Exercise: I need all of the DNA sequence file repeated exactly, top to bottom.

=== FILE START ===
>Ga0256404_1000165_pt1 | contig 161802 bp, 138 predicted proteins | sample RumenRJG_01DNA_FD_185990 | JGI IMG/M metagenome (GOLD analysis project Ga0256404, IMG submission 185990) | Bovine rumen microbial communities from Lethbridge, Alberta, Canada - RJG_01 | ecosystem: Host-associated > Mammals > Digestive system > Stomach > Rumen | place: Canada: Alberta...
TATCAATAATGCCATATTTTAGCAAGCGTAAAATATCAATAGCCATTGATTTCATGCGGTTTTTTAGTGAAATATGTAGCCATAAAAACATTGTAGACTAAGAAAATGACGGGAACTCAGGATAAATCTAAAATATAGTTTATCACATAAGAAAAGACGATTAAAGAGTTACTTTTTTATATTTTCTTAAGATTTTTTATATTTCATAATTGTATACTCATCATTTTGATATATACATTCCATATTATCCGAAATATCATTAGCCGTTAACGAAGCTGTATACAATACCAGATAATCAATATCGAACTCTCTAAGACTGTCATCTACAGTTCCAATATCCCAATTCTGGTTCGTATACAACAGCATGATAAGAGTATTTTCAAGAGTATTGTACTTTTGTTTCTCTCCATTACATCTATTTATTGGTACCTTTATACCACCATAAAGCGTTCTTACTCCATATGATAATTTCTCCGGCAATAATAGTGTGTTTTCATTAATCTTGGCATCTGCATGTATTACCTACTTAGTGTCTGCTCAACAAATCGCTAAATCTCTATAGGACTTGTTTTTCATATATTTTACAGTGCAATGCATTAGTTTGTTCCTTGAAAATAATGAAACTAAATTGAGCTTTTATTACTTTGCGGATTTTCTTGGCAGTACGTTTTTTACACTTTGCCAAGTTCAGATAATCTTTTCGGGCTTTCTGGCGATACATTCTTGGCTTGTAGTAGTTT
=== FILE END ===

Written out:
>Ga0256404_1000165_pt1 | contig 161802 bp, 138 predicted proteins | sample RumenRJG_01DNA_FD_185990 | JGI IMG/M metagenome (GOLD analysis project Ga0256404, IMG submission 185990) | Bovine rumen microbial communities from Lethbridge, Alberta, Canada - RJG_01 | ecosystem: Host-associated > Mammals > Digestive system > Stomach > Rumen | place: Canada: Alberta...
TATCAATAATGCCATATTTTAGCAAGCGTAAAATATCAATAGCCATTGATTTCATGCGGTTTTTTAGTGAAATATGTAGCCATAAAAACATTGTAGACTAAGAAAATGACGGGAACTCAGGATAAATCTAAAATATAGTTTATCACATAAGAAAAGACGATTAAAGAGTTACTTTTTTATATTTTCTTAAGATTTTTTATATTTCATAATTGTATACTCATCATTTTGATATATACATTCCATATTATCCGAAATATCATTAGCCGTTAACGAAGCTGTATACAATACCAGATAATCAATATCGAACTCTCTAAGACTGTCATCTACAGTTCCAATATCCCAATTCTGGTTCGTATACAACAGCATGATAAGAGTATTTTCAAGAGTATTGTACTTTTGTTTCTCTCCATTACATCTATTTATTGGTACCTTTATACCACCATAAAGCGTTCTTACTCCATATGATAATTTCTCCGGCAATAATAGTGTGTTTTCATTAATCTTGGCATCTGCATGTATTACCTACTTAGTGTCTGCTCAACAAATCGCTAAATCTCTATAGGACTTGTTTTTCATATATTTTACAGTGCAATGCATTAGTTTGTTCCTTGAAAATAATGAAACTAAATTGAGCTTTTATTACTTTGCGGATTTTCTTGGCAGTACGTTTTTTACACTTTGCCAAGTTCAGATAATCTTTTCGGGCTTTCTGGCGATACATTCTTGGCTTGTAGTAGTTT